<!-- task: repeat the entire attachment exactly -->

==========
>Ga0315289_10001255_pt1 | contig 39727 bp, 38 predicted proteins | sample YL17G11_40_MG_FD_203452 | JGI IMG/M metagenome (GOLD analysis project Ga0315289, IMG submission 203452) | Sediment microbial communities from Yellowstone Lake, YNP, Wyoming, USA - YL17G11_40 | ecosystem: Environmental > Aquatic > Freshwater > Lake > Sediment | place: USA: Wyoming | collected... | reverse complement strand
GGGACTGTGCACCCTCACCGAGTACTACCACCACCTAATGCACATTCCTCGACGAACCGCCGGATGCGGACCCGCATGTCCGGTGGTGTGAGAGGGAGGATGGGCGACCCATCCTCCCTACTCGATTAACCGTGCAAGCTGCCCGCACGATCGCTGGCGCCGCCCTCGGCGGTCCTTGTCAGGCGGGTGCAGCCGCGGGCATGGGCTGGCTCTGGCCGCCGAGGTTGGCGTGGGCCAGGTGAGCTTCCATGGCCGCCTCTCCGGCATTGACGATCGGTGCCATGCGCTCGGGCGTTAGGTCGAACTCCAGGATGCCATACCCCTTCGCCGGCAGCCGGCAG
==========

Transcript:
>Ga0315289_10001255_pt1 | contig 39727 bp, 38 predicted proteins | sample YL17G11_40_MG_FD_203452 | JGI IMG/M metagenome (GOLD analysis project Ga0315289, IMG submission 203452) | Sediment microbial communities from Yellowstone Lake, YNP, Wyoming, USA - YL17G11_40 | ecosystem: Environmental > Aquatic > Freshwater > Lake > Sediment | place: USA: Wyoming | collected... | reverse complement strand
GGGACTGTGCACCCTCACCGAGTACTACCACCACCTAATGCACATTCCTCGACGAACCGCCGGATGCGGACCCGCATGTCCGGTGGTGTGAGAGGGAGGATGGGCGACCCATCCTCCCTACTCGATTAACCGTGCAAGCTGCCCGCACGATCGCTGGCGCCGCCCTCGGCGGTCCTTGTCAGGCGGGTGCAGCCGCGGGCATGGGCTGGCTCTGGCCGCCGAGGTTGGCGTGGGCCAGGTGAGCTTCCATGGCCGCCTCTCCGGCATTGACGATCGGTGCCATGCGCTCGGGCGTTAGGTCGAACTCCAGGATGCCATACCCCTTCGCCGGCAGCCGGCAG